Another person who agrees that there is no real benefit to choosing organic over conventional is Steven Savage. Savage has recently written an article called Why I Don’t Buy Organic, And Why You Might Not Want To Either in which he defends his main point that organic foods have not been proven to be safer (par. 3). In order to prove his idea, he says that studies have shown no appreciable difference in nutrition between crops grown either organically or conventionally (par. 7). Steven Savage very similarly argues his viewpoint just as Dr. Carol Lynn Curchoe did because they share the same beliefs and values. As Curchoe writes, organic pesticides can pose the same health risks as nonorganic ones (par. 4), Savage likewise states the actual pesticides used today are mostly relatively non-toxic to humans [and] organic farmers also use pesticides…which [are under] the same standard…allowed on conventional crops (par. 8).
Another writer who has the same perspectives on organic foods as Savage and Curchoe is Jenny Splitter. Jenny Splitter grew up with parents that constantly fed her healthy foods, so naturally, when she grew up and had kids of her own, she wanted to do the same. In her article, Why I Don’t Worry About Feeding My Family Organic Food, Splitter explains that at first, she had believed that organic foods were the way to go and that they were less toxic, more nutritious, and better for the planet (par. 1). However, she learned that most of what she thought about organic foods [was] wrong (par. 1). In order to prove her argument, she states that the pesticides used in organic farming are mostly natural, rather than synthetic, but the law regulating organic food even allows some synthetic pesticides too (par. 1), which she believes that many people who eat organic foods do not realize. To conclude her main point, she tells her audience that most studies have shown no substantial nutritional difference between organic and conventional foods (par. 9).
Conversely, Amy Myers in her article, A Doctor’s Top 4 Reasons To Eat Organic, argues that organic foods are the right choice. Myers states that eating organic helps to reduce your body’s total toxic burden (par. 4). She also says that organic crops are more nutritious (par. 14) and backs this up by telling her audience that organic foods are richer in nutrients and antioxidants and lower in heavy metals, especially cadmium, and pesticides (par. 14). Also, Amy Myers supports her main point by saying that organic farming is beneficial to the Earth because pesticides aren’t used to control pests on the farm grounds, which in turn, improves the health of pests and such creatures.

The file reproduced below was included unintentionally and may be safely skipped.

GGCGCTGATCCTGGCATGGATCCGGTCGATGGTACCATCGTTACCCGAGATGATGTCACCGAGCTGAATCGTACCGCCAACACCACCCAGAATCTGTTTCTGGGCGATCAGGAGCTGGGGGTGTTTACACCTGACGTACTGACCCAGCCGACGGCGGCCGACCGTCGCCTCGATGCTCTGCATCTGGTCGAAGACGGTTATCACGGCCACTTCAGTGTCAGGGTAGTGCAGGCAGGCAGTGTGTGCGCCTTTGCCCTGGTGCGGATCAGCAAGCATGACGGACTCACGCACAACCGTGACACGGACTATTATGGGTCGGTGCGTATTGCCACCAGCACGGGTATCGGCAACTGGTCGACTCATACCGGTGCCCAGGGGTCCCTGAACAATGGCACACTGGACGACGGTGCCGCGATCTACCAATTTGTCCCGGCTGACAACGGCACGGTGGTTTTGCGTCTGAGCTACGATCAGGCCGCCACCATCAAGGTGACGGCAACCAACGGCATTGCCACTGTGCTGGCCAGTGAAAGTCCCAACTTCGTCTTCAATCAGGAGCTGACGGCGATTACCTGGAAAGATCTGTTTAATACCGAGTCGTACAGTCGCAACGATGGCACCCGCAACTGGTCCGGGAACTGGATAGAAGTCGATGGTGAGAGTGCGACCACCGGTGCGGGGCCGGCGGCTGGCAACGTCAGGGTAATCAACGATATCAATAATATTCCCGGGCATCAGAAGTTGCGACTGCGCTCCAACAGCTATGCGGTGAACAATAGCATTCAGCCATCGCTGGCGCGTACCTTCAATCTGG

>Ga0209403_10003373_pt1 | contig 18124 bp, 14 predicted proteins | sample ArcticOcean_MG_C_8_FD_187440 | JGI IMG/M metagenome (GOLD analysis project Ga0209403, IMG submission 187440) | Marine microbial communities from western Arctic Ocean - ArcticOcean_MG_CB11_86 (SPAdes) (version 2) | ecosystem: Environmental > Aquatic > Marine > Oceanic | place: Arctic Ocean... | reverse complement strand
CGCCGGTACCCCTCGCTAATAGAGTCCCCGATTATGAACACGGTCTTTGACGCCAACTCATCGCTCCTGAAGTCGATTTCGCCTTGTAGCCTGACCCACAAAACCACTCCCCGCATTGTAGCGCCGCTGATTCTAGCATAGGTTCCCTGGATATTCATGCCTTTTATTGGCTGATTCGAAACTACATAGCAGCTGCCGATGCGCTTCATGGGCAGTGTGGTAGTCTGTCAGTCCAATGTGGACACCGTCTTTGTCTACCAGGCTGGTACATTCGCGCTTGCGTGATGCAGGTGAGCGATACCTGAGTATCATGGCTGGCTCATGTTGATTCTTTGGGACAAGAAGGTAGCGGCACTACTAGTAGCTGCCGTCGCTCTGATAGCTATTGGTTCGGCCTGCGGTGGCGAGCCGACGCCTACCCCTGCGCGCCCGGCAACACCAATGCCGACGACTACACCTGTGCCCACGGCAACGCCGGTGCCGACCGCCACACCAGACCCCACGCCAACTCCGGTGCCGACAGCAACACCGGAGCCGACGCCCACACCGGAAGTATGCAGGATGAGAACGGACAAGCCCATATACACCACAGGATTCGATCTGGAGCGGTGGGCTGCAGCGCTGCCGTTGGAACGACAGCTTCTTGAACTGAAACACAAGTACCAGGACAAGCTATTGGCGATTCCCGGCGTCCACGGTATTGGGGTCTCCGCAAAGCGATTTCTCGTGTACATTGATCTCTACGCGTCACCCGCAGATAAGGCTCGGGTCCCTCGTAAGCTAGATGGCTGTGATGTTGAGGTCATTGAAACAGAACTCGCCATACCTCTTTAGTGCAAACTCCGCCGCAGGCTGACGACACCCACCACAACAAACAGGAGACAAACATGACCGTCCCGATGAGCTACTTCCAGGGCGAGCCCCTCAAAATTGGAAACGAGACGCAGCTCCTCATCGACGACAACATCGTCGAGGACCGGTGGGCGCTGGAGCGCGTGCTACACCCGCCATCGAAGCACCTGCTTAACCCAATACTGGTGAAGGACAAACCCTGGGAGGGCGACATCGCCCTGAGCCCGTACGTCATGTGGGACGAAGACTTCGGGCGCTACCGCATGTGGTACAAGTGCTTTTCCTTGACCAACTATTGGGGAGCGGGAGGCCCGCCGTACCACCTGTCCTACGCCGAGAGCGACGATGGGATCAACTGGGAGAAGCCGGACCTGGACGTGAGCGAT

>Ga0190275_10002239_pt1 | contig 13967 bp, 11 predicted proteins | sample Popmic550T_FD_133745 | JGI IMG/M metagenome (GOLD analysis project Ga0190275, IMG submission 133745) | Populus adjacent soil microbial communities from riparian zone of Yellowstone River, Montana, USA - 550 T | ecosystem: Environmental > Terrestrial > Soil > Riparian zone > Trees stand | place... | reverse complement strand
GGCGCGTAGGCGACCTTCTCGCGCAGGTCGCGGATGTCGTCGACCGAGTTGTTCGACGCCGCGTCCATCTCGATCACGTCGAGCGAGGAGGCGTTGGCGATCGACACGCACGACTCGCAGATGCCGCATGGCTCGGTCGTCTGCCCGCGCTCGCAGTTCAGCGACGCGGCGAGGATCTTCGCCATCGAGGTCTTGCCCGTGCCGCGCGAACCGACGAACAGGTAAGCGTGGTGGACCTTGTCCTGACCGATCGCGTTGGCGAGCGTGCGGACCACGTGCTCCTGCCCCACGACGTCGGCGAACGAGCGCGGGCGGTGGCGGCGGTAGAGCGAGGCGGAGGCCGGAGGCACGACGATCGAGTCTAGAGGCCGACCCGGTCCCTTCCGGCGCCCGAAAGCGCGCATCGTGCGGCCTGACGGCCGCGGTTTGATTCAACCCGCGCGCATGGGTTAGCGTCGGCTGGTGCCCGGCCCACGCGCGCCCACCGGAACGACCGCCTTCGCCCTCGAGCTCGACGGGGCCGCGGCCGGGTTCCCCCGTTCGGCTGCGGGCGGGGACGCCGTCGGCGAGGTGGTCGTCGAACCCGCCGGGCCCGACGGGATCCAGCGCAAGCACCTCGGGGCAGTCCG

There is much debate between the nutritional value of organic foods and whether or not there is more health benefits from them when compared to traditionally grown foods. Both sides of this argument are trying to answer the principal question: Are organic foods more beneficial to one’s health than conventional foods? The two groups of stakeholders relate to one another by both caring about the nutritional value of organic foods versus the nutritional value of conventional foods. One side of this controversy are those who believe that organic foods provide no more of a benefit to a person’s health than conventionally grown foods. The other side of this debate are the people who argue that organic foods are, in fact, more nutritional than traditionally grown foods. The health fanatics and the scientists disagree about what happens when one consumes organic food versus when one consumes conventionally grown foods. The scientists say that there is no proven nutritional benefit from organic foods but the health fanatics argue otherwise. They dispute about which one has the most health benefits and how the effect someone.